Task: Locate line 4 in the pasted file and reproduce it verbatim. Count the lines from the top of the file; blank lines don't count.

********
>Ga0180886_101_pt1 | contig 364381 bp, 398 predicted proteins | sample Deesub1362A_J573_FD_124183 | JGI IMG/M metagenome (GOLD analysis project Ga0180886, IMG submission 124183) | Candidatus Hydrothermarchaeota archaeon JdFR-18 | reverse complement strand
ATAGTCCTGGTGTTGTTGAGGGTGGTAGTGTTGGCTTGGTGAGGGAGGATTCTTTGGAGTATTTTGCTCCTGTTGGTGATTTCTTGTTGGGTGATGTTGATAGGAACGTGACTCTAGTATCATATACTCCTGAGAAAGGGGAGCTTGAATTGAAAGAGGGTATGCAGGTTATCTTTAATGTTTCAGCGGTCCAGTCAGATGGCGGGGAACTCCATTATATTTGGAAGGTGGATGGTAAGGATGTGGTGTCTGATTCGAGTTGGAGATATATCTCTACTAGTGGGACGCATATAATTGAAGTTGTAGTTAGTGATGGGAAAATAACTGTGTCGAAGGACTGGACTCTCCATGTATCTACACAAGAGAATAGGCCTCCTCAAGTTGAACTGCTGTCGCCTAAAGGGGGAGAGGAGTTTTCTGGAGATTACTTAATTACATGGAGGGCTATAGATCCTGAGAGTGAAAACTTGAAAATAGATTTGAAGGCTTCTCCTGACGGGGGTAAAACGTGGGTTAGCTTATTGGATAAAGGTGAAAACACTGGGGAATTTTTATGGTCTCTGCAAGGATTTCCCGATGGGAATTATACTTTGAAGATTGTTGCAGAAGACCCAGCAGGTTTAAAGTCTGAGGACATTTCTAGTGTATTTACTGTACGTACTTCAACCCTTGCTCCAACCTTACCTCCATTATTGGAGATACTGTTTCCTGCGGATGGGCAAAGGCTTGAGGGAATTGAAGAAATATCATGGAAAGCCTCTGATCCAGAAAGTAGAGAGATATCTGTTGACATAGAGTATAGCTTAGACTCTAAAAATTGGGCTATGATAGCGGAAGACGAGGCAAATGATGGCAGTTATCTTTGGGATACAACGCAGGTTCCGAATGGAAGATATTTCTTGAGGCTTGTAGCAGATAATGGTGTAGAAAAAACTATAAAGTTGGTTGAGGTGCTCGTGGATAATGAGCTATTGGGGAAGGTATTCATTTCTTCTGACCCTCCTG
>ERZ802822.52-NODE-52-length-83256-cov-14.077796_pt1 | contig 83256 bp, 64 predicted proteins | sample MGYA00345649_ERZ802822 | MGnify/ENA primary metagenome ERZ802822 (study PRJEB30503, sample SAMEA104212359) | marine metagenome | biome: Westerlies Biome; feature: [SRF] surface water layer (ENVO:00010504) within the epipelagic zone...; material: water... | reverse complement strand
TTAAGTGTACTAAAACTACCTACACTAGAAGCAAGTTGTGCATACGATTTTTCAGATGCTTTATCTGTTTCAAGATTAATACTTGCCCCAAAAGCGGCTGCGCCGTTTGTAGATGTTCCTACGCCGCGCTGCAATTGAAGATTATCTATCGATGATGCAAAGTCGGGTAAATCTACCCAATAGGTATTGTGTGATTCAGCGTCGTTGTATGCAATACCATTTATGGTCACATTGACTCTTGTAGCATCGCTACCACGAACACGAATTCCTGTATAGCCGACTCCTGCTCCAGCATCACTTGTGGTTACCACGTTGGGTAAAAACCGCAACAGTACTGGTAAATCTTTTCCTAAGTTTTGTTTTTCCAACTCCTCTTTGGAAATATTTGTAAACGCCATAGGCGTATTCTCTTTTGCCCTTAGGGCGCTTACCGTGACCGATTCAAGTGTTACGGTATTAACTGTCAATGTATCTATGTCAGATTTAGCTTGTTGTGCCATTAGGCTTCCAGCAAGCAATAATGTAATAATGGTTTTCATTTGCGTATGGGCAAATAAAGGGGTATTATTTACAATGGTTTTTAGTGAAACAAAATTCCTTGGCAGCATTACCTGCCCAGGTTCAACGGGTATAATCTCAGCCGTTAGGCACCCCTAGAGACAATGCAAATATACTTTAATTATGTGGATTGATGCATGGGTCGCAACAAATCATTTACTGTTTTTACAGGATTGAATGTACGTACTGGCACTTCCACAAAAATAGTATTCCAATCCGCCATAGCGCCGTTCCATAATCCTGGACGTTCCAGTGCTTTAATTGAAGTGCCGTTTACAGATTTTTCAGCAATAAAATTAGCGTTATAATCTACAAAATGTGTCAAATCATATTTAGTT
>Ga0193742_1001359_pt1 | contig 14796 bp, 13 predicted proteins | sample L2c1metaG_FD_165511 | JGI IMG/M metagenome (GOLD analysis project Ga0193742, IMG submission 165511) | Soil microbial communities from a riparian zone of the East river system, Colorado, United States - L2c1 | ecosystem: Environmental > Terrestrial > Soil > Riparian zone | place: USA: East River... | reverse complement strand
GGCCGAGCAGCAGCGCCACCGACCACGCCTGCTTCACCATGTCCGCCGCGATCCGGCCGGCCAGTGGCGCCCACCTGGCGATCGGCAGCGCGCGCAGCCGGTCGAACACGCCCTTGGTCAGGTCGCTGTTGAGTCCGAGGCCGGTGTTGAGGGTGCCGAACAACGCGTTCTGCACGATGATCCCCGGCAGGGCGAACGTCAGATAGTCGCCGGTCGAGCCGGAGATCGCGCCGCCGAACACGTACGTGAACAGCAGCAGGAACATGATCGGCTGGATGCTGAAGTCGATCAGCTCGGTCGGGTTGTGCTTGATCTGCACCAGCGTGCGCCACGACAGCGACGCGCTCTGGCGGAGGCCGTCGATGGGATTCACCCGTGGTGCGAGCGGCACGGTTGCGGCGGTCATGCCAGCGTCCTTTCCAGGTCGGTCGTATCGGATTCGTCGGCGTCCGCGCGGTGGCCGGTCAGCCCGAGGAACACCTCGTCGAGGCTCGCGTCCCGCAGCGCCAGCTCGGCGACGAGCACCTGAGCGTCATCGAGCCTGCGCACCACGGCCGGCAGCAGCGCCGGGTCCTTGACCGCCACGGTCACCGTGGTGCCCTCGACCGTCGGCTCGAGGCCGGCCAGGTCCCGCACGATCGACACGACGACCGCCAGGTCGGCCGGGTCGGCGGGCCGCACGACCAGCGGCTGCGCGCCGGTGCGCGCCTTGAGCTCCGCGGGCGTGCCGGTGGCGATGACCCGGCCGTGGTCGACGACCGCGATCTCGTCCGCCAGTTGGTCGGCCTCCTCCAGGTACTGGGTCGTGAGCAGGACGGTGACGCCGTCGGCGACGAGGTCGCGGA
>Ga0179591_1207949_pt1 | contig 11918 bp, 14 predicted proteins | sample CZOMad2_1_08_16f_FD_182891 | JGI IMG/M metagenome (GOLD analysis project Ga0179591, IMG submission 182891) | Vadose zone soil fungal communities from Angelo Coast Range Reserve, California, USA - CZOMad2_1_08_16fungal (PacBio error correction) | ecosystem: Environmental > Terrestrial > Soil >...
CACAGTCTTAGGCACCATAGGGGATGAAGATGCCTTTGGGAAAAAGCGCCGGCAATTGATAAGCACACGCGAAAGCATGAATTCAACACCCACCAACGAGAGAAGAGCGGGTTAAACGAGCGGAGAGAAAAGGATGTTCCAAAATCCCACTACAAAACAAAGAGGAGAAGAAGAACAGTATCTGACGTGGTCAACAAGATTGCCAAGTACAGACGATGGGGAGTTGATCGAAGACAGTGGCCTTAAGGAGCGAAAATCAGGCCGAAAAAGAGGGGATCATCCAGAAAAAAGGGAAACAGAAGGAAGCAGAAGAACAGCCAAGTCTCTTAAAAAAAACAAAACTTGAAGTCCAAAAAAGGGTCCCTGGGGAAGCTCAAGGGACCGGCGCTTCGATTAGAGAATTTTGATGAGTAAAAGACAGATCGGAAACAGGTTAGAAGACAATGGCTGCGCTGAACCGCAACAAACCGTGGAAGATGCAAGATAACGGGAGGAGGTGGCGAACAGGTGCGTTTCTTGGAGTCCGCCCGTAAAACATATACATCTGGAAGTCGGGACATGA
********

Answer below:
TTAAGTGTACTAAAACTACCTACACTAGAAGCAAGTTGTGCATACGATTTTTCAGATGCTTTATCTGTTTCAAGATTAATACTTGCCCCAAAAGCGGCTGCGCCGTTTGTAGATGTTCCTACGCCGCGCTGCAATTGAAGATTATCTATCGATGATGCAAAGTCGGGTAAATCTACCCAATAGGTATTGTGTGATTCAGCGTCGTTGTATGCAATACCATTTATGGTCACATTGACTCTTGTAGCATCGCTACCACGAACACGAATTCCTGTATAGCCGACTCCTGCTCCAGCATCACTTGTGGTTACCACGTTGGGTAAAAACCGCAACAGTACTGGTAAATCTTTTCCTAAGTTTTGTTTTTCCAACTCCTCTTTGGAAATATTTGTAAACGCCATAGGCGTATTCTCTTTTGCCCTTAGGGCGCTTACCGTGACCGATTCAAGTGTTACGGTATTAACTGTCAATGTATCTATGTCAGATTTAGCTTGTTGTGCCATTAGGCTTCCAGCAAGCAATAATGTAATAATGGTTTTCATTTGCGTATGGGCAAATAAAGGGGTATTATTTACAATGGTTTTTAGTGAAACAAAATTCCTTGGCAGCATTACCTGCCCAGGTTCAACGGGTATAATCTCAGCCGTTAGGCACCCCTAGAGACAATGCAAATATACTTTAATTATGTGGATTGATGCATGGGTCGCAACAAATCATTTACTGTTTTTACAGGATTGAATGTACGTACTGGCACTTCCACAAAAATAGTATTCCAATCCGCCATAGCGCCGTTCCATAATCCTGGACGTTCCAGTGCTTTAATTGAAGTGCCGTTTACAGATTTTTCAGCAATAAAATTAGCGTTATAATCTACAAAATGTGTCAAATCATATTTAGTT